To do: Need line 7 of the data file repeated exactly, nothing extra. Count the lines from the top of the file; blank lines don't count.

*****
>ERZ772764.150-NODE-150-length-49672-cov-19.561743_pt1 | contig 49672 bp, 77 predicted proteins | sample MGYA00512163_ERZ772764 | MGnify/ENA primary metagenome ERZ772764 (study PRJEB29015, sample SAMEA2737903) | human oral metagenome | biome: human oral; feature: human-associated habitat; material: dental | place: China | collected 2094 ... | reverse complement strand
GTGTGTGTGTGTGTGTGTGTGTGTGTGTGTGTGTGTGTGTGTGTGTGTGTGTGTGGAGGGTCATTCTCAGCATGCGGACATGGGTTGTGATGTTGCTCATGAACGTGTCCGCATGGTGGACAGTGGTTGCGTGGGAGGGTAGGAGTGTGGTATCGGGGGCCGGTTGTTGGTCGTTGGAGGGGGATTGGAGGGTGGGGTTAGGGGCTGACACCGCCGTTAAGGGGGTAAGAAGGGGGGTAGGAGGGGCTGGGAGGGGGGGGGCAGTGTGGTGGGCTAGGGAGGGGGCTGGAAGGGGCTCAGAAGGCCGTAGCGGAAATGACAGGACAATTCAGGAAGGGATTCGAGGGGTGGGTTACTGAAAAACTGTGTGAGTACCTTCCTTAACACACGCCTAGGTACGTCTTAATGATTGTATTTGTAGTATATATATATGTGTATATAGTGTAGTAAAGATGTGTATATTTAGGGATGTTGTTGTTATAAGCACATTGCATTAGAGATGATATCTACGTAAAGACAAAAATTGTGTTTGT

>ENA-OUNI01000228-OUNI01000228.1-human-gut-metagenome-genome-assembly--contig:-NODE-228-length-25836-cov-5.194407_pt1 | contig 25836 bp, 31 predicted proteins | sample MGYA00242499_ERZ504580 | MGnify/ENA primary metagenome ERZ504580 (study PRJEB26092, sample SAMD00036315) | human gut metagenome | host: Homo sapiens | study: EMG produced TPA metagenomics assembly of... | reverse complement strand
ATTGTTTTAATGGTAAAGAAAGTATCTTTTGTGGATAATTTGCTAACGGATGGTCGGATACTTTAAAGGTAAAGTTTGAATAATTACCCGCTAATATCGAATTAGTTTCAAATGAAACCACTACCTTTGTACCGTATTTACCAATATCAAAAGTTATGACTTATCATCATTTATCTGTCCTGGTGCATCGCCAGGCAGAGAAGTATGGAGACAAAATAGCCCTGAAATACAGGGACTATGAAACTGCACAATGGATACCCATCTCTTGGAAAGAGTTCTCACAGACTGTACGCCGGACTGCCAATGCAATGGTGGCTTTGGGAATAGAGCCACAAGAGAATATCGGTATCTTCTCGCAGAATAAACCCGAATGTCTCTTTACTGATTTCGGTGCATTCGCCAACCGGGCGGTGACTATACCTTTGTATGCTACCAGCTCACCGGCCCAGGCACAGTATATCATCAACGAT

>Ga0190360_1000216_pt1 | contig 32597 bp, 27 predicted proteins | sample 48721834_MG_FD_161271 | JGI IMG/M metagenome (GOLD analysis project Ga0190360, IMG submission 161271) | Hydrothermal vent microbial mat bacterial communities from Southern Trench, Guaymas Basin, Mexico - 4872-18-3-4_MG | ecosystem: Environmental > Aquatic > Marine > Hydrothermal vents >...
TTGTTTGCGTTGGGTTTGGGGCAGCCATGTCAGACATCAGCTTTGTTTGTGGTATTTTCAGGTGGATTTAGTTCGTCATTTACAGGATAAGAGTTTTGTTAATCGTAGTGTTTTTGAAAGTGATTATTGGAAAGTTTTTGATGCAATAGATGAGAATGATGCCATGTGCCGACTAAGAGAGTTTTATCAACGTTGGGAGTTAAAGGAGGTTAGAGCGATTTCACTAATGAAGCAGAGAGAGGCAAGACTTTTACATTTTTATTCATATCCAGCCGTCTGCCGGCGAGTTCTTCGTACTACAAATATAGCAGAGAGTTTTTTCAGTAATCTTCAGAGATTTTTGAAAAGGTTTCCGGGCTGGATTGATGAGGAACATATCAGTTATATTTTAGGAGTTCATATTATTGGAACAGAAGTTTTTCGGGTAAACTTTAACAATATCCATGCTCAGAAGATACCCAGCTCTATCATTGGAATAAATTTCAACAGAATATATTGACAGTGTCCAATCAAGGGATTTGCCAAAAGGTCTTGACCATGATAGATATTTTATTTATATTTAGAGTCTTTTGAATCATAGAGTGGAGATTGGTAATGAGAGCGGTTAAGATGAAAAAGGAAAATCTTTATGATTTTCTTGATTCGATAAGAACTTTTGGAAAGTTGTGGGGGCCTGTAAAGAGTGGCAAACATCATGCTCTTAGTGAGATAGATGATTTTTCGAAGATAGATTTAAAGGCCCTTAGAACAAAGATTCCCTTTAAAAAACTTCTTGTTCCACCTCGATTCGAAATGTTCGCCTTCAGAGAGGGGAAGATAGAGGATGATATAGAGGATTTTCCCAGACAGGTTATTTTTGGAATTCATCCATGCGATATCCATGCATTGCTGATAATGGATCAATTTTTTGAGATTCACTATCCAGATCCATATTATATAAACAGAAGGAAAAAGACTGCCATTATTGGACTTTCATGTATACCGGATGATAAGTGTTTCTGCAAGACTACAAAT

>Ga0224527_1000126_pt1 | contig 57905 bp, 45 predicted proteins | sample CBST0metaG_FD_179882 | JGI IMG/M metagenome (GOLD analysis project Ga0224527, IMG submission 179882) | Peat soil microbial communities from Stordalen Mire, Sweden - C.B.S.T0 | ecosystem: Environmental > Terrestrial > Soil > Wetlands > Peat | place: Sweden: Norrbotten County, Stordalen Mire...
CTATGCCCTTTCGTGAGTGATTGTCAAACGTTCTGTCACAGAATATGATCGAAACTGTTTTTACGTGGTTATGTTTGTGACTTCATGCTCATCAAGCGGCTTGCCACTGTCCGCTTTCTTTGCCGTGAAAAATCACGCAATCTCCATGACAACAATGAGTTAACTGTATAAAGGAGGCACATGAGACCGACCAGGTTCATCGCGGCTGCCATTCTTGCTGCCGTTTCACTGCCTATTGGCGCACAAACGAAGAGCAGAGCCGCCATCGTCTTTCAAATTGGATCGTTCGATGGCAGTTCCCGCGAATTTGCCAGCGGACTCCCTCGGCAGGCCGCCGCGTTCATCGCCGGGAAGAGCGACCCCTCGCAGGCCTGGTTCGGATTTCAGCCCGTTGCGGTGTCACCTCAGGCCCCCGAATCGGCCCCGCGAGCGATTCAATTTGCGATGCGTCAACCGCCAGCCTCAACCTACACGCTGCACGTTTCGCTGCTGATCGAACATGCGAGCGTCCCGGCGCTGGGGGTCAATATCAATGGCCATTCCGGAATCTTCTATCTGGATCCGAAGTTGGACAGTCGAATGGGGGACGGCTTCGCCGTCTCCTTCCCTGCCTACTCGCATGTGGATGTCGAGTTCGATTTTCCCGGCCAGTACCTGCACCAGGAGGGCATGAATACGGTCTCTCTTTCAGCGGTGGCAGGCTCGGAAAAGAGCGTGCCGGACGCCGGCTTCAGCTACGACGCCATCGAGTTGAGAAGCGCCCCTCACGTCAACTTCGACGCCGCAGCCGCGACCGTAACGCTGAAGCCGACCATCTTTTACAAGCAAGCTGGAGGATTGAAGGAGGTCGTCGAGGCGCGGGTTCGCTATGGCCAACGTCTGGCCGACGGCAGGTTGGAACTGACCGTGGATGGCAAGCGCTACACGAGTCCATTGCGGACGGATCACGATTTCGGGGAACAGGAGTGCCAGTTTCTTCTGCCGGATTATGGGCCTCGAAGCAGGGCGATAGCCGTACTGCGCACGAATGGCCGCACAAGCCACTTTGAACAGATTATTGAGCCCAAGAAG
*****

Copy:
>Ga0224527_1000126_pt1 | contig 57905 bp, 45 predicted proteins | sample CBST0metaG_FD_179882 | JGI IMG/M metagenome (GOLD analysis project Ga0224527, IMG submission 179882) | Peat soil microbial communities from Stordalen Mire, Sweden - C.B.S.T0 | ecosystem: Environmental > Terrestrial > Soil > Wetlands > Peat | place: Sweden: Norrbotten County, Stordalen Mire...